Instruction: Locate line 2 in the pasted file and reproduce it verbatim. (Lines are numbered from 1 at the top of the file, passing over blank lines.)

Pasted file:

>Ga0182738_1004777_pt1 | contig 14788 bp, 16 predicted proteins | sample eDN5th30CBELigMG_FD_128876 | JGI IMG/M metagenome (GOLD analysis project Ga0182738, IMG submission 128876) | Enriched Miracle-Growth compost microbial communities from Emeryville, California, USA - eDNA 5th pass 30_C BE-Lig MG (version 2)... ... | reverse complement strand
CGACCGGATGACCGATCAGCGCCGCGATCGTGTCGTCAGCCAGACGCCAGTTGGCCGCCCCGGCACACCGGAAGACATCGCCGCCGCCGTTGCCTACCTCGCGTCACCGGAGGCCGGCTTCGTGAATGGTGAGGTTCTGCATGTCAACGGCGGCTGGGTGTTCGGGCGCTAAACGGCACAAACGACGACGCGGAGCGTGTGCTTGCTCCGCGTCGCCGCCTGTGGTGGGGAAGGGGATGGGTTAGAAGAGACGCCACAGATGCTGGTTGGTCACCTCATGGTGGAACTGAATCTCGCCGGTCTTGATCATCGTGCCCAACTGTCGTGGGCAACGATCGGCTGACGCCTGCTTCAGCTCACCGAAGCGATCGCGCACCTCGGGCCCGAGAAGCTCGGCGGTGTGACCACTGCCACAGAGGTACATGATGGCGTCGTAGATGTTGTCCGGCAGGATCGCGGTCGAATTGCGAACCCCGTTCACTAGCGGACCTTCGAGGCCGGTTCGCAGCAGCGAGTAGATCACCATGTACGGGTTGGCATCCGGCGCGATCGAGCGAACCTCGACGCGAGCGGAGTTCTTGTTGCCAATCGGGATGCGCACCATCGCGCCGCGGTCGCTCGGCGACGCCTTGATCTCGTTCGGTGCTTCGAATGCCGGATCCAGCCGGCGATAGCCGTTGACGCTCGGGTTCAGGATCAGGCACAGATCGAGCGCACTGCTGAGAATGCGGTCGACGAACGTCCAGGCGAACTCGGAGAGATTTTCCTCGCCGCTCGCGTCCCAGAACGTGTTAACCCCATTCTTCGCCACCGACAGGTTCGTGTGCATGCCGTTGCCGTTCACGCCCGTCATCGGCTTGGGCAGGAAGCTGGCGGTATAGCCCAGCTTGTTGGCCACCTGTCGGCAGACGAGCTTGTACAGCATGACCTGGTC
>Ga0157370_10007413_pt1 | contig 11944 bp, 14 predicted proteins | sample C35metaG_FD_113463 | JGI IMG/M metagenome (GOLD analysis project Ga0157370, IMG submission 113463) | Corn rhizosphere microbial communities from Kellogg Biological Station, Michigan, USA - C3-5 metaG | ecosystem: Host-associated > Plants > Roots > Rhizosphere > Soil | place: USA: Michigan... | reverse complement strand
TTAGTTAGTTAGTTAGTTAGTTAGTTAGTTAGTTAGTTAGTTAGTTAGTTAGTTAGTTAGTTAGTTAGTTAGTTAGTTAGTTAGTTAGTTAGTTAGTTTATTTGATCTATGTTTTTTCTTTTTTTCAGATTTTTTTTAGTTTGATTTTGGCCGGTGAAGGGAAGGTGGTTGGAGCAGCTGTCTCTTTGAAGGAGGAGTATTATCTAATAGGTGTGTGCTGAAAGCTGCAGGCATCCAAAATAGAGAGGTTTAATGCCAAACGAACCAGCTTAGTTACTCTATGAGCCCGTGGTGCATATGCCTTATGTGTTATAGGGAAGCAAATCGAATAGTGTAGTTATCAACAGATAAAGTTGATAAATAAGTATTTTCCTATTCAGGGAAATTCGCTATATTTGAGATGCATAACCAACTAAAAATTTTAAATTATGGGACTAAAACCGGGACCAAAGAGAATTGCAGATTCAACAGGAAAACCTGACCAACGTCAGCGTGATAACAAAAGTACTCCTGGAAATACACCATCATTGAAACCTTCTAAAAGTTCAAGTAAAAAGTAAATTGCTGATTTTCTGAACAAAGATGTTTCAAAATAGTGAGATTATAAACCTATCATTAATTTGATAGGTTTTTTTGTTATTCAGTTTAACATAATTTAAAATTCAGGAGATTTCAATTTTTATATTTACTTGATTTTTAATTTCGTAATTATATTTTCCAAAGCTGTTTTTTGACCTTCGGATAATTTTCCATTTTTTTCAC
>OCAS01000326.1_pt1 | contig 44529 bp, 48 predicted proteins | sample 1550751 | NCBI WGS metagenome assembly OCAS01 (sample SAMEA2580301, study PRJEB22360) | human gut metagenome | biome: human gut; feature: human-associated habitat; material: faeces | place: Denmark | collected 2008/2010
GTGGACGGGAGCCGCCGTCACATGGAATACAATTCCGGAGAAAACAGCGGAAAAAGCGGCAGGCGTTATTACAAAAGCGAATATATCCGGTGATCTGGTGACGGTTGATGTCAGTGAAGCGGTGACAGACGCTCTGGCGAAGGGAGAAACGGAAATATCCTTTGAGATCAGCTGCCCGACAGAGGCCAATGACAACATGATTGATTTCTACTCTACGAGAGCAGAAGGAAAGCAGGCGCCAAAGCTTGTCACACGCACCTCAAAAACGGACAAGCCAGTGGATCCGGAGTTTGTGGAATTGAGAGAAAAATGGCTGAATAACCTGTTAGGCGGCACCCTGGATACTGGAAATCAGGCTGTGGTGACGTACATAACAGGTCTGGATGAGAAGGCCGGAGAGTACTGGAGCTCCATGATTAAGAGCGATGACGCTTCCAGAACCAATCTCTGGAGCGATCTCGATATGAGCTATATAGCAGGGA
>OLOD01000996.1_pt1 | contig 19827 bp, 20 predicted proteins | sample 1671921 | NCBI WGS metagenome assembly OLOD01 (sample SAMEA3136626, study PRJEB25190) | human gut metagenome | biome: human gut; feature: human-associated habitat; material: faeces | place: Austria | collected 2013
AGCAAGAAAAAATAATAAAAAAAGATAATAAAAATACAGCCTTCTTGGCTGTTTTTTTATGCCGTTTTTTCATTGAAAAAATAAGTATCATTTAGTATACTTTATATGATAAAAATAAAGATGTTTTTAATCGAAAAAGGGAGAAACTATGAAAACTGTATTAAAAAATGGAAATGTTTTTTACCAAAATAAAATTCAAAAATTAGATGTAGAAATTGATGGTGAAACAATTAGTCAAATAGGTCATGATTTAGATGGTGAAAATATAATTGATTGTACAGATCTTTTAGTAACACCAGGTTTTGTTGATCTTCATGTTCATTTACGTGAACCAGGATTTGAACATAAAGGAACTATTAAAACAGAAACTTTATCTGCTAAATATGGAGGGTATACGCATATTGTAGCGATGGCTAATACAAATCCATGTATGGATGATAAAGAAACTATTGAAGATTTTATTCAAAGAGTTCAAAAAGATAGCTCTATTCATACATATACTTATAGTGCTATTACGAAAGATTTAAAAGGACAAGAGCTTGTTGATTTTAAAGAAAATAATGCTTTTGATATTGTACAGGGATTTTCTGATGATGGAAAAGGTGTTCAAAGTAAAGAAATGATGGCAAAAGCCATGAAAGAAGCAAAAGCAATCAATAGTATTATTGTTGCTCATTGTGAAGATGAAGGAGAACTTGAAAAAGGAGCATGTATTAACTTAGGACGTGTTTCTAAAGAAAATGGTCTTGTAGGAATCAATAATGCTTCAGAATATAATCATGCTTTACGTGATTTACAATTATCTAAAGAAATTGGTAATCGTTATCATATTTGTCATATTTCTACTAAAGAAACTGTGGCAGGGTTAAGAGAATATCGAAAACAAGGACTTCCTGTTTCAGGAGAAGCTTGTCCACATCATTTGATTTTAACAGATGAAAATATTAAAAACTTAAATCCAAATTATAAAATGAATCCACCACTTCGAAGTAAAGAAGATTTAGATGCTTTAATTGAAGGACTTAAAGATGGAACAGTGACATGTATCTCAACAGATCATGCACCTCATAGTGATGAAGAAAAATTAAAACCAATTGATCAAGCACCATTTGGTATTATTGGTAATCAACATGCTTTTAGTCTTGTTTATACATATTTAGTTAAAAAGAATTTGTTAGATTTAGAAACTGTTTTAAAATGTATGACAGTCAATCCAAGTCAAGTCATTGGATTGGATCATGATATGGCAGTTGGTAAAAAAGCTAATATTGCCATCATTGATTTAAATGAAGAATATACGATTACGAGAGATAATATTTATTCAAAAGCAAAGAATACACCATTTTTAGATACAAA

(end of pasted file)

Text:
CGACCGGATGACCGATCAGCGCCGCGATCGTGTCGTCAGCCAGACGCCAGTTGGCCGCCCCGGCACACCGGAAGACATCGCCGCCGCCGTTGCCTACCTCGCGTCACCGGAGGCCGGCTTCGTGAATGGTGAGGTTCTGCATGTCAACGGCGGCTGGGTGTTCGGGCGCTAAACGGCACAAACGACGACGCGGAGCGTGTGCTTGCTCCGCGTCGCCGCCTGTGGTGGGGAAGGGGATGGGTTAGAAGAGACGCCACAGATGCTGGTTGGTCACCTCATGGTGGAACTGAATCTCGCCGGTCTTGATCATCGTGCCCAACTGTCGTGGGCAACGATCGGCTGACGCCTGCTTCAGCTCACCGAAGCGATCGCGCACCTCGGGCCCGAGAAGCTCGGCGGTGTGACCACTGCCACAGAGGTACATGATGGCGTCGTAGATGTTGTCCGGCAGGATCGCGGTCGAATTGCGAACCCCGTTCACTAGCGGACCTTCGAGGCCGGTTCGCAGCAGCGAGTAGATCACCATGTACGGGTTGGCATCCGGCGCGATCGAGCGAACCTCGACGCGAGCGGAGTTCTTGTTGCCAATCGGGATGCGCACCATCGCGCCGCGGTCGCTCGGCGACGCCTTGATCTCGTTCGGTGCTTCGAATGCCGGATCCAGCCGGCGATAGCCGTTGACGCTCGGGTTCAGGATCAGGCACAGATCGAGCGCACTGCTGAGAATGCGGTCGACGAACGTCCAGGCGAACTCGGAGAGATTTTCCTCGCCGCTCGCGTCCCAGAACGTGTTAACCCCATTCTTCGCCACCGACAGGTTCGTGTGCATGCCGTTGCCGTTCACGCCCGTCATCGGCTTGGGCAGGAAGCTGGCGGTATAGCCCAGCTTGTTGGCCACCTGTCGGCAGACGAGCTTGTACAGCATGACCTGGTC